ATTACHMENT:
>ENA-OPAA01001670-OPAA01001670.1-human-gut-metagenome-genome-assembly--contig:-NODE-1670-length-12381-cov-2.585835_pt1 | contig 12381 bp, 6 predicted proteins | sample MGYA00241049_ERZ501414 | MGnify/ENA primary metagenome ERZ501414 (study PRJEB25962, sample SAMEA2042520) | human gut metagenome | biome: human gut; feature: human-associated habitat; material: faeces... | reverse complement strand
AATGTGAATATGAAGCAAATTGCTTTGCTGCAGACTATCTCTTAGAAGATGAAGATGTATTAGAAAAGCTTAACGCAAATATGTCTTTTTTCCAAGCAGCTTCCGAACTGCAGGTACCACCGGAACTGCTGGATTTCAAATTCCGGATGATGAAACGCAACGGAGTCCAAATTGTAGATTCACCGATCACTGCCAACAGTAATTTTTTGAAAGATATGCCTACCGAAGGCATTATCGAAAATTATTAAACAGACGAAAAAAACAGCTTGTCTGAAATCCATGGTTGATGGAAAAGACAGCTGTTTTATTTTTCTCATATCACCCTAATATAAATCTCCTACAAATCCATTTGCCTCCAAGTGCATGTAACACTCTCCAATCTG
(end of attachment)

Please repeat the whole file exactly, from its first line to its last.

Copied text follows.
>ENA-OPAA01001670-OPAA01001670.1-human-gut-metagenome-genome-assembly--contig:-NODE-1670-length-12381-cov-2.585835_pt1 | contig 12381 bp, 6 predicted proteins | sample MGYA00241049_ERZ501414 | MGnify/ENA primary metagenome ERZ501414 (study PRJEB25962, sample SAMEA2042520) | human gut metagenome | biome: human gut; feature: human-associated habitat; material: faeces... | reverse complement strand
AATGTGAATATGAAGCAAATTGCTTTGCTGCAGACTATCTCTTAGAAGATGAAGATGTATTAGAAAAGCTTAACGCAAATATGTCTTTTTTCCAAGCAGCTTCCGAACTGCAGGTACCACCGGAACTGCTGGATTTCAAATTCCGGATGATGAAACGCAACGGAGTCCAAATTGTAGATTCACCGATCACTGCCAACAGTAATTTTTTGAAAGATATGCCTACCGAAGGCATTATCGAAAATTATTAAACAGACGAAAAAAACAGCTTGTCTGAAATCCATGGTTGATGGAAAAGACAGCTGTTTTATTTTTCTCATATCACCCTAATATAAATCTCCTACAAATCCATTTGCCTCCAAGTGCATGTAACACTCTCCAATCTG